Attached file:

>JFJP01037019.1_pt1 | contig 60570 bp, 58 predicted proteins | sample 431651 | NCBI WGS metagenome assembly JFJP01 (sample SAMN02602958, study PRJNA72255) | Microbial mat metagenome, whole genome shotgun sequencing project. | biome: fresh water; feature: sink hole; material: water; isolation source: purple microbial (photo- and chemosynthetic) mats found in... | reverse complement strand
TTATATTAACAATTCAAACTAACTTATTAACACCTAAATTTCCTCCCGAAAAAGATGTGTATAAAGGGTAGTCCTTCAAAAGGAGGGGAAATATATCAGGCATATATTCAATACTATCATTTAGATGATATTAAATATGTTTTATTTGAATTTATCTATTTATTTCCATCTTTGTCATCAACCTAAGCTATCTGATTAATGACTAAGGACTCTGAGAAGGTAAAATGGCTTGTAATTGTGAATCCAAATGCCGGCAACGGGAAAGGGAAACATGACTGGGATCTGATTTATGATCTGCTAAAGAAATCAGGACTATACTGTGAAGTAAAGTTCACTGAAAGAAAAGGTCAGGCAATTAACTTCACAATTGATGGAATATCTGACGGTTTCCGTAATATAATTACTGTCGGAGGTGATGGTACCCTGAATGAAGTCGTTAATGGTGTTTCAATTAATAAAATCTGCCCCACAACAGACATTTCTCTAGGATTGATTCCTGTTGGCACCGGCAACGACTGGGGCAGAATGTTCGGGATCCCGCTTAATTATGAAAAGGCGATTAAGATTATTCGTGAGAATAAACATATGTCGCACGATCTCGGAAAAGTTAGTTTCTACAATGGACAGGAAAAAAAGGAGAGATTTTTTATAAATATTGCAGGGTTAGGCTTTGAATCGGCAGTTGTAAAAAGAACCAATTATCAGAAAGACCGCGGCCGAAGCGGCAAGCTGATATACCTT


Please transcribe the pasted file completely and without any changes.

>JFJP01037019.1_pt1 | contig 60570 bp, 58 predicted proteins | sample 431651 | NCBI WGS metagenome assembly JFJP01 (sample SAMN02602958, study PRJNA72255) | Microbial mat metagenome, whole genome shotgun sequencing project. | biome: fresh water; feature: sink hole; material: water; isolation source: purple microbial (photo- and chemosynthetic) mats found in... | reverse complement strand
TTATATTAACAATTCAAACTAACTTATTAACACCTAAATTTCCTCCCGAAAAAGATGTGTATAAAGGGTAGTCCTTCAAAAGGAGGGGAAATATATCAGGCATATATTCAATACTATCATTTAGATGATATTAAATATGTTTTATTTGAATTTATCTATTTATTTCCATCTTTGTCATCAACCTAAGCTATCTGATTAATGACTAAGGACTCTGAGAAGGTAAAATGGCTTGTAATTGTGAATCCAAATGCCGGCAACGGGAAAGGGAAACATGACTGGGATCTGATTTATGATCTGCTAAAGAAATCAGGACTATACTGTGAAGTAAAGTTCACTGAAAGAAAAGGTCAGGCAATTAACTTCACAATTGATGGAATATCTGACGGTTTCCGTAATATAATTACTGTCGGAGGTGATGGTACCCTGAATGAAGTCGTTAATGGTGTTTCAATTAATAAAATCTGCCCCACAACAGACATTTCTCTAGGATTGATTCCTGTTGGCACCGGCAACGACTGGGGCAGAATGTTCGGGATCCCGCTTAATTATGAAAAGGCGATTAAGATTATTCGTGAGAATAAACATATGTCGCACGATCTCGGAAAAGTTAGTTTCTACAATGGACAGGAAAAAAAGGAGAGATTTTTTATAAATATTGCAGGGTTAGGCTTTGAATCGGCAGTTGTAAAAAGAACCAATTATCAGAAAGACCGCGGCCGAAGCGGCAAGCTGATATACCTT